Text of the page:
The term “Startup” has been around popping up frequently in media for the past few years. Strangely enough, this term is connected with multi-million companies as well as the small businesses you start in your college dorm with one laptop and 3 of your buddies. It does not seem entirely appropriate to put both these type of companies under one umbrella term, you may say!

So, what is a startup?

The Social Network Movie

L-r, Andrew Garfield, Joseph Mazzello, Jesse Eisenberg and Patrick Maple in Columbia Pictures’ “The Social Network.”

Wikipedia – our go to information provider for pretty much everything under the sun – states that “A startup company is an entrepreneurial venture typically describing newly emerged, fast-growing business”.

Let us pay close attention to the key terms. “Newly emerged”, and “fast-growing”. A startup is different from a regular small business in the way they approach the growth and development of a company. “Growth” is a golden word when it comes to startups. We will get to that in detail in a while.

A startup is different in the way they work, how they work, why they work and what they work on. There is a whole culture based on freedom, creativity and innovation behind it. The inception of most startups is tied to a uniquely different concept that gives a solution to an existing problem, or closing a gap in the tech innovations within a community.

To sum up, to be in the category of startups, you need to have your business setup rather recently, and you have to be working hard implementing new ideas in getting your company to reach your goals, not only in good quality, but also fast. Startup is a culture, it is a passion and a steady state of mind.

Let us now dive into the concept of startup culture, which seems to be quite the rage nowadays.

What is Startup Culture?

Inside The Google Dublin Campus

Inside the Google Dublin Campus

According to what you may have seen and heard around internet, the image that you probably get when hearing the term “startup culture” is some young developers and tech guys sitting on bean bags with their laptops leaned against their knees, laughing and eating some snacks while they work.

Well, that indeed is a pretty cool image about the working environment you get around a startup culture. However, the broader term of “startup culture” has a bigger meaning to it. The culture of a startup has much to do with its identity, and the image that they want to pose to their employees and to the customers. Most of the startup founders come to the business not only for the money aspect of it, but for doing something that makes a difference in the world; money, of course comes later!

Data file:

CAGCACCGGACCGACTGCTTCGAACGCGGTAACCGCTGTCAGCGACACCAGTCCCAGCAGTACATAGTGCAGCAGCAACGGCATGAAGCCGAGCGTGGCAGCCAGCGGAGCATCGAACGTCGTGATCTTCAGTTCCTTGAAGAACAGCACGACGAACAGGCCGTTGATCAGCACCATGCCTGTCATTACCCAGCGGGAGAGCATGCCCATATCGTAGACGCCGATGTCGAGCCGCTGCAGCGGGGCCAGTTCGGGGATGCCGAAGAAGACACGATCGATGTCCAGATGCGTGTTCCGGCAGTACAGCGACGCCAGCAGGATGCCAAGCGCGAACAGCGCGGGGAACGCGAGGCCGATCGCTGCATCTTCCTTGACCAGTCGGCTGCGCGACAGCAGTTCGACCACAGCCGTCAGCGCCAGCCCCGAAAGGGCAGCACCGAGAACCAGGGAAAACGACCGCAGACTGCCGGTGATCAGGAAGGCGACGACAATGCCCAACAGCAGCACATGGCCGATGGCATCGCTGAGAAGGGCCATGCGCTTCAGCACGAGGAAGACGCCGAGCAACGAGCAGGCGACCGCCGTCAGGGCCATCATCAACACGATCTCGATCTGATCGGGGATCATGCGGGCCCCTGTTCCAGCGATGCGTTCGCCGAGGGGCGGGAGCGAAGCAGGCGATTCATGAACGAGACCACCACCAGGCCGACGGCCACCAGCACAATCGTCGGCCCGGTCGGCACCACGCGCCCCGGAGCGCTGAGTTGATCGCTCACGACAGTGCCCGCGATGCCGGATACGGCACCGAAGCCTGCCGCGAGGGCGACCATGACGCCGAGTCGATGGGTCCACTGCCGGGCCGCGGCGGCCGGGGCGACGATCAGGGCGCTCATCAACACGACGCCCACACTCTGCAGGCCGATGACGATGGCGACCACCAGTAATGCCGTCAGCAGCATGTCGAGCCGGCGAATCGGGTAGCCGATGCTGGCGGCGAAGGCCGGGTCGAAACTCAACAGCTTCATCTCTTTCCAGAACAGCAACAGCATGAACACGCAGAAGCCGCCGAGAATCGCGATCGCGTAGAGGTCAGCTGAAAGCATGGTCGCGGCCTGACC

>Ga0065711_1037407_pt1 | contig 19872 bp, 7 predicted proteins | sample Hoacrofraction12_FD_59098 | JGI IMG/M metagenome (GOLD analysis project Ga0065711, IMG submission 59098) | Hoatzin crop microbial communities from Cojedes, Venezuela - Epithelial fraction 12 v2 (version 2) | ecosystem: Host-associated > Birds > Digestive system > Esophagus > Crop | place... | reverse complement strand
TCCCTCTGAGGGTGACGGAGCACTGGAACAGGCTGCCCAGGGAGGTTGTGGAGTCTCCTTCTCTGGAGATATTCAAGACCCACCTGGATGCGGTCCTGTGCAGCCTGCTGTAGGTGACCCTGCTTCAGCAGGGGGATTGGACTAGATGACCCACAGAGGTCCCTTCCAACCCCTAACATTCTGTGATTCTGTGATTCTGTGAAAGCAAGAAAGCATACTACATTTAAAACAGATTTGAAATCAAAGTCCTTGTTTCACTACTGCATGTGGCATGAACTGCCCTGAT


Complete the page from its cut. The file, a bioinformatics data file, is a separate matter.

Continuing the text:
Take Google for an example, their culture is greatly connected to offering a rewarding and stress-free environment to their employees. The value of that company relies on the ideas and innovations which come through their employees, and they have made a culture which treats them generously, to which the employees reciprocate by coming up and maintaining great products and services which has made Google a global frontrunner in their industry.

Startup culture is also about making good relationships. There are hardly any distinctive hierarchy levels in startups which divides the management from the rest of the employees. While the titles are there, a startup team works as one entity to reach a similar goal. This could mean that the person in the highest rank doing the sales if that is what needs to get things done.

What do startups do?

Botlink, a Fargo startup that designs drone software and power electronics

Botlink, a Fargo startup that designs drone software and power electronics

As it was mentioned above, startups differentiate themselves from the rest of the businesses in the industry by their unique growth strategies. It does not necessarily have to be related to technology, as long as it is a unique concept which is able to serve a considerable crowd of people. Startups think big, and they hardly play safe. This might be a reason for some startups to fail, but it is also the reason for startups to have groundbreaking success stories.

Startups are driven by their growth strategy.


NeXT founded in 1985 by Apple Computer co-founder Steve Jobs

From the inception of an idea, there are a few phases a startup goes through. The rate of success for a startup is different from one company to another, with the common factor being they do not wait until success hits, but they actively work for it. Initially, there is a slow or hardly any growth in which the founders and the employees understand the practical goals of the company. As they eventually discovers their goals and work for them, there is usually a period of rapid growth which gets to a slow and steady pace once the company reaches a stable income level.

Let us not forget that startups currently have a 90% failure rate, HOWEVER, the biggest companies you see today have once been startups. If you are a passionate entrepreneur with a never ending enthusiasm to make a difference in the world, hold your valuable idea with pride and build on it to make it perfect and create a startup. If you do have a great idea and the ability to put 200% work to what you want to achieve, then the success of course be inevitable.